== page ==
FIG. 1 illustrates an auxiliary resonant dc tank converter according to a preferred embodiment of the present invention. The ARDCT converter includes a dc power supply 10, i.e., Vdc and an internal dc inductor Ld, connected to a dc bus, a resonant dc tank circuit 20 coupled across the dc bus directly feeding an inverter 30. It should be noted that the ARDCT is employed to generate a resonant de bus voltage while dc power is transmitted from the dc supply to the inverter or from the inverter back to the dc supply directly. This is advantageously different from the state-of-the-art soft-switching topologies, i.e., the ACRDCL converter and AQRDCL converter, respectively described in U.S. Pat. No. 4,864,483 and U.S. Pat. No. 5,172,309, cited hereinabove. The ARDCT circuit 20 consists of upper and lower resonant capacitors Cr1 and Cr2 connected in series as a resonant leg, first and second dc tank capacitors Ct1 and Ct2 connected in series as a tank leg, and an auxiliary resonant circuit comprising a series combination of a resonant inductor Lr and a pair of anti-parallel-coupled auxiliary switching devices Sa1 and Sa2. The auxiliary resonant circuit is coupled across the junction of the upper and lower resonant capacitors and the junction of the first and second dc tank capacitors. The lower resonant capacitor is coupled across the dc bus of the inverter. The resonant leg of the upper and lower resonant capacitors is coupled in parallel with the tank leg of the first and second dc tank capacitors providing a stable dc tank voltage Vt. Further, the ARDCT converter includes first clamping means 55, comprising a clamping switching device Sc with an anti-parallel clamping diode Dc, for holding the resonant dc bus voltage Vb to the dc tank voltage Vt and second clamping means, described hereinbelow, for clamping the resonant dc bus voltage to zero during a resonant period.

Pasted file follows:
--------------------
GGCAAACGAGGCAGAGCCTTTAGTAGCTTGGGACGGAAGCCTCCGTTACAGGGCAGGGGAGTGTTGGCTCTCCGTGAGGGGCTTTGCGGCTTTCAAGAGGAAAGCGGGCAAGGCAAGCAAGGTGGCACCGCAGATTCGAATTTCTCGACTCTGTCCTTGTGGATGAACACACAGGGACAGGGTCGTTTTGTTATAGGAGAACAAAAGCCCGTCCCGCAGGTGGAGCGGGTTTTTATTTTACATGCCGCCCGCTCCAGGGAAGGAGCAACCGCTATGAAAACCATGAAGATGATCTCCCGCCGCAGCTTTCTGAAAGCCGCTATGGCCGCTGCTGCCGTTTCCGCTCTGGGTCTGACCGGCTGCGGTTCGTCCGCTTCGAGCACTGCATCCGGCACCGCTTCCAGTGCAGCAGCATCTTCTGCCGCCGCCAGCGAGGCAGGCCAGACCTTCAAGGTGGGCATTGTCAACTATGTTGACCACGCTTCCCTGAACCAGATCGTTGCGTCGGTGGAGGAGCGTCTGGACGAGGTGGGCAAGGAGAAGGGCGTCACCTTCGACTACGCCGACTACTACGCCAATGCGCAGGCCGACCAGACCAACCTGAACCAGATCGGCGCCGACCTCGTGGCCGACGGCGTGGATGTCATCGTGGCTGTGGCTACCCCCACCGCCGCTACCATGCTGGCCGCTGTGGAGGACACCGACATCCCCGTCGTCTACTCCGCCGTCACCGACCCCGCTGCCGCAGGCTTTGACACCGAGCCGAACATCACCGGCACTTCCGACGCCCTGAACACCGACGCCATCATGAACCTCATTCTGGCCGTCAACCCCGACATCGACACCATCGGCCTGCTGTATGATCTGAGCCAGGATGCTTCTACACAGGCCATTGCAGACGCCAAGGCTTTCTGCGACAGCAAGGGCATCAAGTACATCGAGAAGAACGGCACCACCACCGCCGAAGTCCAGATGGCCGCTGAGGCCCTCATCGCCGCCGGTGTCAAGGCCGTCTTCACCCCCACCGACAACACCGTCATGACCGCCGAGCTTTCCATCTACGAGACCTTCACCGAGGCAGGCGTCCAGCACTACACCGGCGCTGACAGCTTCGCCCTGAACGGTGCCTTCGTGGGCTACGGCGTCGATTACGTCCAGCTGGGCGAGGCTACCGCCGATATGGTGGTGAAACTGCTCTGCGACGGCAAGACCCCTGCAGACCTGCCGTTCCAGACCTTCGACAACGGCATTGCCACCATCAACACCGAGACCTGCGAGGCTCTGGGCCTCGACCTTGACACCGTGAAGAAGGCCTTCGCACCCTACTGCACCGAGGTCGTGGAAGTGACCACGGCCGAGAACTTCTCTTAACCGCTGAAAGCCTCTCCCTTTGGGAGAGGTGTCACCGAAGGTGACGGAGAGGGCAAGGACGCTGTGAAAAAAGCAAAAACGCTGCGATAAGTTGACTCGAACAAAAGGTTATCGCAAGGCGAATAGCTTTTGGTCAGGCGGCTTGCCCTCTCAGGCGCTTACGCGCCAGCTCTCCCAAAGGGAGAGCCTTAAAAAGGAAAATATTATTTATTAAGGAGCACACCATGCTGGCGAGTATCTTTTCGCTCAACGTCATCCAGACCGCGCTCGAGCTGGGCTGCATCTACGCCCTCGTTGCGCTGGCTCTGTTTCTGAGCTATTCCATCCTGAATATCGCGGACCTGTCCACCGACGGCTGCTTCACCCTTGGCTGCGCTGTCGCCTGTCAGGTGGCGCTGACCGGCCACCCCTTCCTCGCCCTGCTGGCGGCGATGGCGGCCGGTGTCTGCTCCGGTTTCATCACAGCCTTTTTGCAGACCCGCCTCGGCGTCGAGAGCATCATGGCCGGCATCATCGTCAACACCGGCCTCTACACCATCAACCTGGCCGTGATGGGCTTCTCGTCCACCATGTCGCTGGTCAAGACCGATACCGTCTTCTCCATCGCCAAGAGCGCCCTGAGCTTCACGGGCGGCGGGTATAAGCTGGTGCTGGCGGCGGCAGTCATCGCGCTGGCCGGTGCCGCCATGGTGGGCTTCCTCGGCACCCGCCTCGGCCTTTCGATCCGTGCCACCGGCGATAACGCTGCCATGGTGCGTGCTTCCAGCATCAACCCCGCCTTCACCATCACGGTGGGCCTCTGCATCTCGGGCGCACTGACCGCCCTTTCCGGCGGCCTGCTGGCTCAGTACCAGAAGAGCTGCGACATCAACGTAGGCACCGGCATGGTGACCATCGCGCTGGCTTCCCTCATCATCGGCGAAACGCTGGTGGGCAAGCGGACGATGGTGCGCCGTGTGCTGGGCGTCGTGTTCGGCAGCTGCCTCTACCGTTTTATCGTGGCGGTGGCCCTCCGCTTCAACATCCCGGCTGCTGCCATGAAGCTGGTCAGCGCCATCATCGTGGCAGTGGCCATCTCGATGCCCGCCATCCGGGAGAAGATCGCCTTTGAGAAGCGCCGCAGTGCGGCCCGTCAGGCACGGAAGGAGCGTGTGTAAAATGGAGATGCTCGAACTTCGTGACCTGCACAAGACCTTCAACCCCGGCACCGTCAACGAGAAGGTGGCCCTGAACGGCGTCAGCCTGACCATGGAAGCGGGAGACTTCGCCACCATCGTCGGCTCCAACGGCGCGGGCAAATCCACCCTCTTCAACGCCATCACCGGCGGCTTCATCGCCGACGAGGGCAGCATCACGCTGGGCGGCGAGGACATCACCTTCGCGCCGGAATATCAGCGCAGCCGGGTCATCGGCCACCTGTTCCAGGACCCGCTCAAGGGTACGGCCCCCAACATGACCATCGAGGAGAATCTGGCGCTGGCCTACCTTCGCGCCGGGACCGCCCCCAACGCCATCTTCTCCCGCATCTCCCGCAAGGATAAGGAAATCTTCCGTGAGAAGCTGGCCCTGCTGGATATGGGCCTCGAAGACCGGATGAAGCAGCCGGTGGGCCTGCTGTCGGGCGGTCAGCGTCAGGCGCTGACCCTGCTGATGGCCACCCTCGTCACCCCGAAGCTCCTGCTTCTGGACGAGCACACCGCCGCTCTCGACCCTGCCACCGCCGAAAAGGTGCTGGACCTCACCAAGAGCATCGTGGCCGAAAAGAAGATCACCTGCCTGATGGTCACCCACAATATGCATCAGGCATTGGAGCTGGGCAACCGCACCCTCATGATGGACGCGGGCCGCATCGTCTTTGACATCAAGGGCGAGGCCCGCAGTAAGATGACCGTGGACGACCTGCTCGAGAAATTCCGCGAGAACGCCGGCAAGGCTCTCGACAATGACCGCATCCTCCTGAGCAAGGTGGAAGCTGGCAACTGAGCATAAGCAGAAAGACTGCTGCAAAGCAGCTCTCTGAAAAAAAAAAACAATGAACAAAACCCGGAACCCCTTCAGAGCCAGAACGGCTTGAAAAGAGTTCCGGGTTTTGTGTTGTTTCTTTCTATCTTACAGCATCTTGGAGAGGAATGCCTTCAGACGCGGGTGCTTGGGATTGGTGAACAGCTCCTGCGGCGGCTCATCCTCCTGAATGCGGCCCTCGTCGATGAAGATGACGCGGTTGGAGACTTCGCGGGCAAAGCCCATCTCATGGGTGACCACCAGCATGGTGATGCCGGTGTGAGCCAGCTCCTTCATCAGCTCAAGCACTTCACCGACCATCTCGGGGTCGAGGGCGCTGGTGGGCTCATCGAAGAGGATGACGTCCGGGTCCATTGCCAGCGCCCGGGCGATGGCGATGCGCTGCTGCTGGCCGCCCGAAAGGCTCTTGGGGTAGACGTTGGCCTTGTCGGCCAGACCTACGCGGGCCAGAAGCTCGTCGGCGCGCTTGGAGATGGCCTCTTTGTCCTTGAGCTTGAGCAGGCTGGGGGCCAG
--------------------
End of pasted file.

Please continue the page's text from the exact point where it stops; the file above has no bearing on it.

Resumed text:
From the description above, it is apparent to those skilled in the art that other equivalent resonant capacitor configuration may be used in lieu of capacitors, Cr1 and Cr2, described hereinabove, such as integrating the resonant capacitors into one single capacitor across clamping means 55 or across the auxiliary resonant circuit. Also by way of example, inverter 30 as shown in FIG. 1 comprises a three-phase inverter having two main switching devices per phase and an anti-parallel diode coupled with each main switching device. However, it is apparent that the ARDCT converter of the present invention may be used for soft-switching in various inverter topologies, such as, inverter bridges for switched reluctance motor drives, as described hereinafter.